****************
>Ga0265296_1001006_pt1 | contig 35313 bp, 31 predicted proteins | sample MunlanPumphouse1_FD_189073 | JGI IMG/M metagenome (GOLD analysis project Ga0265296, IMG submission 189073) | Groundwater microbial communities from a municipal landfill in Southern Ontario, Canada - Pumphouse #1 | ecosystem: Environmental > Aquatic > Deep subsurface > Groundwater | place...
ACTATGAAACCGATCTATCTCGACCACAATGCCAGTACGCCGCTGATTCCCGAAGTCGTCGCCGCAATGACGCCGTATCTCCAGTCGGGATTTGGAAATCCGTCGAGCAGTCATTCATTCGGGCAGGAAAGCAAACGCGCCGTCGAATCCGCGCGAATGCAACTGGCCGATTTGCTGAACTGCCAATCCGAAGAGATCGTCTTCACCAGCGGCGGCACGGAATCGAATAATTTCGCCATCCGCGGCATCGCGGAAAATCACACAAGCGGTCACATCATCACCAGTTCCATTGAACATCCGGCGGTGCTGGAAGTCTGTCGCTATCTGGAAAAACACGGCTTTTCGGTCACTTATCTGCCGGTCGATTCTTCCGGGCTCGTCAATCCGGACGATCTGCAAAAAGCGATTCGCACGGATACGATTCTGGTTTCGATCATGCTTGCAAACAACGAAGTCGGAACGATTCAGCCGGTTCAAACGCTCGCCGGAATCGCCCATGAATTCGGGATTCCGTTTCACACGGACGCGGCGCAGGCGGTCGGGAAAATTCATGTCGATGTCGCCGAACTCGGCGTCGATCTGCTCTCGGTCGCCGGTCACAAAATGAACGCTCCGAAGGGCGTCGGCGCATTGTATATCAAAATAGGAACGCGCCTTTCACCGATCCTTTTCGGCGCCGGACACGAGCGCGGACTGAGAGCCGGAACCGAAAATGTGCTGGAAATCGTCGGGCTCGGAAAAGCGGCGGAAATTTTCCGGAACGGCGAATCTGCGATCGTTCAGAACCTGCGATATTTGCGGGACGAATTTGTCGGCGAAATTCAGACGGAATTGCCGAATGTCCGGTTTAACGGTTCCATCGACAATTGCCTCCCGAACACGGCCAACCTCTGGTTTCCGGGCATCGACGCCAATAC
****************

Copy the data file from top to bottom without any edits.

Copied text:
>Ga0265296_1001006_pt1 | contig 35313 bp, 31 predicted proteins | sample MunlanPumphouse1_FD_189073 | JGI IMG/M metagenome (GOLD analysis project Ga0265296, IMG submission 189073) | Groundwater microbial communities from a municipal landfill in Southern Ontario, Canada - Pumphouse #1 | ecosystem: Environmental > Aquatic > Deep subsurface > Groundwater | place...
ACTATGAAACCGATCTATCTCGACCACAATGCCAGTACGCCGCTGATTCCCGAAGTCGTCGCCGCAATGACGCCGTATCTCCAGTCGGGATTTGGAAATCCGTCGAGCAGTCATTCATTCGGGCAGGAAAGCAAACGCGCCGTCGAATCCGCGCGAATGCAACTGGCCGATTTGCTGAACTGCCAATCCGAAGAGATCGTCTTCACCAGCGGCGGCACGGAATCGAATAATTTCGCCATCCGCGGCATCGCGGAAAATCACACAAGCGGTCACATCATCACCAGTTCCATTGAACATCCGGCGGTGCTGGAAGTCTGTCGCTATCTGGAAAAACACGGCTTTTCGGTCACTTATCTGCCGGTCGATTCTTCCGGGCTCGTCAATCCGGACGATCTGCAAAAAGCGATTCGCACGGATACGATTCTGGTTTCGATCATGCTTGCAAACAACGAAGTCGGAACGATTCAGCCGGTTCAAACGCTCGCCGGAATCGCCCATGAATTCGGGATTCCGTTTCACACGGACGCGGCGCAGGCGGTCGGGAAAATTCATGTCGATGTCGCCGAACTCGGCGTCGATCTGCTCTCGGTCGCCGGTCACAAAATGAACGCTCCGAAGGGCGTCGGCGCATTGTATATCAAAATAGGAACGCGCCTTTCACCGATCCTTTTCGGCGCCGGACACGAGCGCGGACTGAGAGCCGGAACCGAAAATGTGCTGGAAATCGTCGGGCTCGGAAAAGCGGCGGAAATTTTCCGGAACGGCGAATCTGCGATCGTTCAGAACCTGCGATATTTGCGGGACGAATTTGTCGGCGAAATTCAGACGGAATTGCCGAATGTCCGGTTTAACGGTTCCATCGACAATTGCCTCCCGAACACGGCCAACCTCTGGTTTCCGGGCATCGACGCCAATAC